While any active commuter in the past year will tell you that the buskers have never really stopped performing in subways, the Metropolitan Transportation Authority wants to kick it up a notch by un-pausing their Music Under New York program on June 4.
The string quartet, Diverse Concert Artists, opened the MTA announcement that the program would gradually commence on Thursday in the 72nd Street Q train station, which Sandra Bloodworth, MTA Arts and Design Director, said is another indicator of the transit system’s return to normalcy.
“The return of Music Under New York will be gradual at first, and then we’ll look forward to the, to welcoming these most talented and gifted performers who make our journey better. Many of them will begin to appear throughout the system. And over time we expect that those numbers will rise,” Bloodworth said. “Music Under New York has been a cultural fixture for 35 years, and I’m confident it will remain a staple of the city’s cultural and transit scenes for many more years to come.”
Bloodworth believes they will need to make adjustments as they go, but they hope to have 200 active acts at any given time, with a goal of reaching their pre-pandemic peak of 1,000 performances per month. Insisting that the system is safe, despite dozens of assaults against transit workers in recent weeks, Bloodworth said musicians have not been deterred in seeking the outlet.
Over the past 14 months, Bloodworth claims her phone has been ringing off the hook with performers who want back into the program.
Rachel Hippert, the co-founder of the Opera Collective, for example, described the hiatus of the pandemic as one of the most difficult periods in her life, even if it is only a slice of the hardship felt across the world due to the COVID-19 pandemic.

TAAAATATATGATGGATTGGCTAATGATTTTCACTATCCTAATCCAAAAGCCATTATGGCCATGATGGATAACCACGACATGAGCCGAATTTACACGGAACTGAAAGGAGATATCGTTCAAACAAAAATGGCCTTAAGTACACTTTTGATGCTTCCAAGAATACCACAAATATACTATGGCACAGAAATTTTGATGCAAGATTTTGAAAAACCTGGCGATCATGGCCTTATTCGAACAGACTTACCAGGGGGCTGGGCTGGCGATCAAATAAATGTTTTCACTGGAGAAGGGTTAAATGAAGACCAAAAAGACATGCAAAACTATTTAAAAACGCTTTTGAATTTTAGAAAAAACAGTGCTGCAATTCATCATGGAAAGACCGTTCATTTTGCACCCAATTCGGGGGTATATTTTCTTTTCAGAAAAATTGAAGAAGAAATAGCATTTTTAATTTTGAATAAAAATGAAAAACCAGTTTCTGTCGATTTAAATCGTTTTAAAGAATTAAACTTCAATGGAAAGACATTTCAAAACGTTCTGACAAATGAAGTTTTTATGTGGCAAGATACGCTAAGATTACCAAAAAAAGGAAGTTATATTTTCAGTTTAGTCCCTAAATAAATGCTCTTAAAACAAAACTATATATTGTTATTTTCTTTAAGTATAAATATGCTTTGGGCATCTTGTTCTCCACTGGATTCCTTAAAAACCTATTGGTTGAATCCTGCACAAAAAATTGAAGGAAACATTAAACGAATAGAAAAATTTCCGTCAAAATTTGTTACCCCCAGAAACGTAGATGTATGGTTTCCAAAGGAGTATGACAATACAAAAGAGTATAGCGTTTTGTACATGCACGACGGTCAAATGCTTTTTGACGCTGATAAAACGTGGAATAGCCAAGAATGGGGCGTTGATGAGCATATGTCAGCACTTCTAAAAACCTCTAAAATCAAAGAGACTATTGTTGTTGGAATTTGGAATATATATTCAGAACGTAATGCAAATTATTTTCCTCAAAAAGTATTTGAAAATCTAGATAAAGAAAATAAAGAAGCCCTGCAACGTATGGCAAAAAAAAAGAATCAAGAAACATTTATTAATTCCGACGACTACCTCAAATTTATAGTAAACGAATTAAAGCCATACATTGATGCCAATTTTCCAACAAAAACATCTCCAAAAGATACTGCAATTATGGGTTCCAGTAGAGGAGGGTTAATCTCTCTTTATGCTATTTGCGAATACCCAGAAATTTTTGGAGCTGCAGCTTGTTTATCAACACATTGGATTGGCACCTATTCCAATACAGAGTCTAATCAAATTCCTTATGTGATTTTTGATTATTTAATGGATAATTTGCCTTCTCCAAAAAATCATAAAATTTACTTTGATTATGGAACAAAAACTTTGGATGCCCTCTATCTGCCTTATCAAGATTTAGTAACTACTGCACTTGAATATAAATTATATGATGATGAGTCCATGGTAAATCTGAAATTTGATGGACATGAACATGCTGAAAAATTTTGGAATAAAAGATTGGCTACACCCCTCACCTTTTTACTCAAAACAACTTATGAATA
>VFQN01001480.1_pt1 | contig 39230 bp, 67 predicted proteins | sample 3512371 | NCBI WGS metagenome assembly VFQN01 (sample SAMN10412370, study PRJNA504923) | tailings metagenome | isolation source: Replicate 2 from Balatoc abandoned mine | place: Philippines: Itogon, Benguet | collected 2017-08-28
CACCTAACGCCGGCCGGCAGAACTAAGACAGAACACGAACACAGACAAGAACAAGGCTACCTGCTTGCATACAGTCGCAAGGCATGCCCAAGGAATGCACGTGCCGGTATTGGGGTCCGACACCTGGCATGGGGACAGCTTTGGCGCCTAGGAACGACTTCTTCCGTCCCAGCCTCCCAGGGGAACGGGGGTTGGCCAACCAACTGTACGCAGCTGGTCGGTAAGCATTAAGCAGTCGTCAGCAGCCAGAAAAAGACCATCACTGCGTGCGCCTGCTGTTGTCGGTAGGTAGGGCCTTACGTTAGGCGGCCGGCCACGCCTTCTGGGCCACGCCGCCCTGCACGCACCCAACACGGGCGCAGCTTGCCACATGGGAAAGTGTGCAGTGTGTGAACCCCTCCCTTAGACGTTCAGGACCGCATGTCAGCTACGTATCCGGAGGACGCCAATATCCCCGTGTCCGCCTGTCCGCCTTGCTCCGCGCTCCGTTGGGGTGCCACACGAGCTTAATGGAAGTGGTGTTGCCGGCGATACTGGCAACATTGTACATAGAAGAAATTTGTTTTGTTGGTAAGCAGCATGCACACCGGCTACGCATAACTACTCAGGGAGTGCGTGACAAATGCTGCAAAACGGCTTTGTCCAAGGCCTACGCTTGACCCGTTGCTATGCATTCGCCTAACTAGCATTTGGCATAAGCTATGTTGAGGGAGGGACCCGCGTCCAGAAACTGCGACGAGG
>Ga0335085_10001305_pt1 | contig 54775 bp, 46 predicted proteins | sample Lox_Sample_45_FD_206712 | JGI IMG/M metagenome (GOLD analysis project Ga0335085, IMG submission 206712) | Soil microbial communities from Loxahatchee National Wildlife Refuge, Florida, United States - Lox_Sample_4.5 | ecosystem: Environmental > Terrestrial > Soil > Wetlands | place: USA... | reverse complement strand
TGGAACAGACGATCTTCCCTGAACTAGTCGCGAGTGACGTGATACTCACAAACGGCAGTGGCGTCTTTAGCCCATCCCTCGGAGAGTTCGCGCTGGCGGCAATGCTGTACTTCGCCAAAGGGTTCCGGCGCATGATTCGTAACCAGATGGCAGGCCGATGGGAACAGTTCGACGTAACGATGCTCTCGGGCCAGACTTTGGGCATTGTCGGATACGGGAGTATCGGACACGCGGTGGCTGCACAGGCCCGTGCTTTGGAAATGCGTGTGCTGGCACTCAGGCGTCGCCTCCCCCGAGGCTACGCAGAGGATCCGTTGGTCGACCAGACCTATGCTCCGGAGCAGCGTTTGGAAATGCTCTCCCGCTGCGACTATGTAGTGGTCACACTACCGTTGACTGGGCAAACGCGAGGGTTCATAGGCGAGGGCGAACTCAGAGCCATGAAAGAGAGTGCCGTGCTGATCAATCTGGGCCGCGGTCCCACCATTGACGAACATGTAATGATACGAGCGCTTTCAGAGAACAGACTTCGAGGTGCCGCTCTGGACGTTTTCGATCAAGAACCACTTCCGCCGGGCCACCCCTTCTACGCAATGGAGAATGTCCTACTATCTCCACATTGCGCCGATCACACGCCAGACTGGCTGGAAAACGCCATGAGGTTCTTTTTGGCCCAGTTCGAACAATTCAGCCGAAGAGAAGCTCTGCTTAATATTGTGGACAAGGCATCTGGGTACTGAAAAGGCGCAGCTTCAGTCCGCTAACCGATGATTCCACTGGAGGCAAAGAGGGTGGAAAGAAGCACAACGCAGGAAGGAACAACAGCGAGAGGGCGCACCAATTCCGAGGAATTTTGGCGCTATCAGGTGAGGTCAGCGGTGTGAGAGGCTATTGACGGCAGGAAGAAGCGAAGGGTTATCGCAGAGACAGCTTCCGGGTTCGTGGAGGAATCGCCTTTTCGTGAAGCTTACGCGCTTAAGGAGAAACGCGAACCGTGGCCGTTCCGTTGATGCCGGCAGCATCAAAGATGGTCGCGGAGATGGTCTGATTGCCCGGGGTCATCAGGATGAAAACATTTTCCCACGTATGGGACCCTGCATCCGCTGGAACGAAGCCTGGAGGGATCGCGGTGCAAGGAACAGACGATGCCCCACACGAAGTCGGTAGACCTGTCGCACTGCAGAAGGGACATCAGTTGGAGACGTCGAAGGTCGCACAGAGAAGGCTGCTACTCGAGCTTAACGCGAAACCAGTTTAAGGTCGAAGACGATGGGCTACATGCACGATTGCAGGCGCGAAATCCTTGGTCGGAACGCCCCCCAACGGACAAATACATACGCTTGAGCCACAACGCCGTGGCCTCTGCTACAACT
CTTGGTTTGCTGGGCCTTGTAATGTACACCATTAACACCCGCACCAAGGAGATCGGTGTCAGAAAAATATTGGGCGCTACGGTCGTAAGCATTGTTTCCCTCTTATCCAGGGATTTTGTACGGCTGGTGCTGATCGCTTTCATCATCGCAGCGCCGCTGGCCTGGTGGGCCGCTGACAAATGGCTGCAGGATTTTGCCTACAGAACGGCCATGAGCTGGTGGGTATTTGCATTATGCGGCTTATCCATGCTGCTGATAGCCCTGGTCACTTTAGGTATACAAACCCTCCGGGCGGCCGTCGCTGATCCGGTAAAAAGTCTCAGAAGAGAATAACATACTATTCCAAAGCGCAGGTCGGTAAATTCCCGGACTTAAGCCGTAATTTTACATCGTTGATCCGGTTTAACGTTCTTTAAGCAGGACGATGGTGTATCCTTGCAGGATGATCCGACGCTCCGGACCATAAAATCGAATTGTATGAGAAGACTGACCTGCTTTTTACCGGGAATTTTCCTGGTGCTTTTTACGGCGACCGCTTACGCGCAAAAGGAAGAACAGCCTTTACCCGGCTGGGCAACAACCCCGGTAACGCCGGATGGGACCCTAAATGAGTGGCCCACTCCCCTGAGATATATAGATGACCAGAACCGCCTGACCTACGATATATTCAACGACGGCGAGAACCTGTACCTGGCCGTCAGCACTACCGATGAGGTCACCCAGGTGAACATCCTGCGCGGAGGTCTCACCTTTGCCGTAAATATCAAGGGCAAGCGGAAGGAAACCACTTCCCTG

“Of all the preeminent stages in this incredible city, we view MTA music as one of the most important because our audience is not exclusively the elite. Our audience is every single New Yorker and visitor. We have the unique potential and ability to make music for everyone, not just those who can afford a seat in a theater,” Hippert said. “To be unable to sing and perform for so long felt a bit like living a half life, like an essential part of us was silenced. It has been the most difficult part of my life personally for many reasons and I know my musician colleagues can certainly relate to the profound sense of loss.”
Hippert feels this is her moment, and those of other artists, to help the world heal.
The MTA offers a pre-pandemic of locations where New Yorkers can take in the sights and sounds of performers on their website, but this could be subject to change with the restart of the program due to construction at some sites as well as other factors.